Should My Exterior AC Drain Pipe Be Dripping Water?

You just arrived home to find that your air conditioner’s drain pipe is dripping water. Initially, it was only a few drops that didn’t catch your attention. However, you now have a water pool under the drainpipe, which has left you very worried.

What’s wrong with the AC? Is something broken? Where does the water even come from and is it normal for the AC unit to produce so much water?

Unsurprisingly, you’re right to be worried. While the AC can sometimes generate water, which is why the condensate drain pipe is there in the first place, too much water is often a very bad sign. Read on to learn why your AC occasionally drips water, how much water is too much, and how to diagnose and fix the damping problem.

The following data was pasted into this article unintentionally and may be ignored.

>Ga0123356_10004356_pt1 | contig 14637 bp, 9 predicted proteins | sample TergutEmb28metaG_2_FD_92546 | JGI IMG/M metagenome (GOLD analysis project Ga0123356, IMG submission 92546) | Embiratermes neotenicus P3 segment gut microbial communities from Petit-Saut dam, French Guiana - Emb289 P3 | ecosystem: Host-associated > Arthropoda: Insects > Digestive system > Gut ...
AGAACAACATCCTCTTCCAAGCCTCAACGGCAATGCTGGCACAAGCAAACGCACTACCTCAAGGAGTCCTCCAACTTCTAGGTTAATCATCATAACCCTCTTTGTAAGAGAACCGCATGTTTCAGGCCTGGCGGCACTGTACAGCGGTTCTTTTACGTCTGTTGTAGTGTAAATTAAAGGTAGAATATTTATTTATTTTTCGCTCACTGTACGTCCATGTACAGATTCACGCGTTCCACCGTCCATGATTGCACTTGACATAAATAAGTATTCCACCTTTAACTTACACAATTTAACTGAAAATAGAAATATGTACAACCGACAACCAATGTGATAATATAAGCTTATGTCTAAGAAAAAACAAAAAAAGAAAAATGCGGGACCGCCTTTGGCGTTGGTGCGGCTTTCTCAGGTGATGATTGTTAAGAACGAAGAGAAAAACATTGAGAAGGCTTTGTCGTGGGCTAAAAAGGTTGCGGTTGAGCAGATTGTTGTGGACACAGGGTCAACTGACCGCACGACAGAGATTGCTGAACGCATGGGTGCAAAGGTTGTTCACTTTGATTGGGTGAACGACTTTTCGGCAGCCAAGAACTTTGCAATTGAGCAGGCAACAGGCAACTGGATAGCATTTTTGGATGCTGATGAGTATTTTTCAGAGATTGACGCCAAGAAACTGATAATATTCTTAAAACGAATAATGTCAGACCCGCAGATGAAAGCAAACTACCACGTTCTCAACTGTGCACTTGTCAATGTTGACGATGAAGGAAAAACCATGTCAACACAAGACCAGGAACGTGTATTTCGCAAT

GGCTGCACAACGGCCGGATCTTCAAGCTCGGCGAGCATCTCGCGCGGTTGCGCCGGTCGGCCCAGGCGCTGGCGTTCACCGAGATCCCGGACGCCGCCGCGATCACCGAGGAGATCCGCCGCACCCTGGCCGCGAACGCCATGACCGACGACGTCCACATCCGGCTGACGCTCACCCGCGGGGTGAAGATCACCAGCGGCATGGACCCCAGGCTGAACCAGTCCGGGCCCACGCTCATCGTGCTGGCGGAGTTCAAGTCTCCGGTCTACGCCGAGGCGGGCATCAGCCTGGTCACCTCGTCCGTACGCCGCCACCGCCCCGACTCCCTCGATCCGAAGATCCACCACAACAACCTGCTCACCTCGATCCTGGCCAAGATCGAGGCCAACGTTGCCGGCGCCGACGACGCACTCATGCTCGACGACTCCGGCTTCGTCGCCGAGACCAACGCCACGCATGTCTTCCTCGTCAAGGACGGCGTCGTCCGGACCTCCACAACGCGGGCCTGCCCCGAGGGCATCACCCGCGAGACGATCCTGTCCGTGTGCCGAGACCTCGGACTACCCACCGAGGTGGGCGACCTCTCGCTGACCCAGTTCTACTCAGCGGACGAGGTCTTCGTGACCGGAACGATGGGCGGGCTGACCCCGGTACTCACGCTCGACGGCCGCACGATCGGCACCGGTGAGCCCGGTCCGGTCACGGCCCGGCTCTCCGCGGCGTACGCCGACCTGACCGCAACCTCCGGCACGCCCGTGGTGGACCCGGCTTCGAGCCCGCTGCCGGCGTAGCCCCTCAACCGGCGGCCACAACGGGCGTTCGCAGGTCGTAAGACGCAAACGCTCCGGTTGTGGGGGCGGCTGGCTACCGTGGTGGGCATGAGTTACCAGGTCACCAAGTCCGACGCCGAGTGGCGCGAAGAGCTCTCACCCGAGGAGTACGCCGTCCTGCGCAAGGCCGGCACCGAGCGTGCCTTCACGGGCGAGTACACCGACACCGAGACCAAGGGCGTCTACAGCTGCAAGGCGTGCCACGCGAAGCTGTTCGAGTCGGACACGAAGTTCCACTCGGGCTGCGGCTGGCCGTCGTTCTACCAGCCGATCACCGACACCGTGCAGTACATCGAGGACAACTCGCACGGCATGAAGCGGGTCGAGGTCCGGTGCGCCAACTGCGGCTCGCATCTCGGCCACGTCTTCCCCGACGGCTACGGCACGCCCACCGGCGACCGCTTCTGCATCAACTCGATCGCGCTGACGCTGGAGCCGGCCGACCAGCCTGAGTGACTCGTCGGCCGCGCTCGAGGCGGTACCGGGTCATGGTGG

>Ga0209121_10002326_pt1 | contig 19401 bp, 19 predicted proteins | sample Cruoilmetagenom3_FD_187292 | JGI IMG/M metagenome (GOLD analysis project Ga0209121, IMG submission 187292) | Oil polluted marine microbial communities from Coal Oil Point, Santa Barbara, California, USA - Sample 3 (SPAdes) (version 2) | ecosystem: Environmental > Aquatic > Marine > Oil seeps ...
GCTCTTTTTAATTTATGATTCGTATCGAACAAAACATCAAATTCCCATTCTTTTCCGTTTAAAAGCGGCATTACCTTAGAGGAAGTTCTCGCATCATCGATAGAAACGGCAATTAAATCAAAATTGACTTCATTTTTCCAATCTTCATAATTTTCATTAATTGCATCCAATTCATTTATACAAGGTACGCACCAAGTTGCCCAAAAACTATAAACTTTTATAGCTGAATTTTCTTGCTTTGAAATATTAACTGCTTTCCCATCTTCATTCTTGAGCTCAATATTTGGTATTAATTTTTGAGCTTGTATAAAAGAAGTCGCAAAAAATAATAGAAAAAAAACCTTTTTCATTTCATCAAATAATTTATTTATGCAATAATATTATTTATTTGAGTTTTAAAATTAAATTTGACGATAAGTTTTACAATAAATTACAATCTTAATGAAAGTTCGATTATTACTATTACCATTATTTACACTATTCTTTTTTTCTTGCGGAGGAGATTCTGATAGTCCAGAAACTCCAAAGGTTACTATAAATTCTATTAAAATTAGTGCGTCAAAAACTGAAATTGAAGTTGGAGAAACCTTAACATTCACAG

Should My Exterior AC Drain Pipe Be Dripping Water?

Yes, when it’s very hot outside. But not always. Why? Because although air conditioners naturally condense moisture, producing water, properly installed units have a dedicated condensate pipe that drains into the home’s sewerage system. The exterior drain pipe is often the emergency drain pan. So, there’s a problem if the backup drain pipe is dripping water.

How Air Conditioners Work

Let’s begin with a quick overview of how air conditioners work to understand where the water comes from and how much water a standard air conditioner produces on a normal day.

Air conditioners are primarily cooling appliances. They draw hot, musty indoor air, extract the heat from the air using very cold refrigerant, and then return the now-cool air to your home, gradually lowering the temperature of the home.

However, we often overlook the other role of the AC – humidification. As an AC removes heat from indoor air, it simultaneously removes moisture.

The Often-Overlooked Dehumidification Process

Air conditioners remove moisture from indoor spaces in two ways – naturally and through built-in dehumidifiers.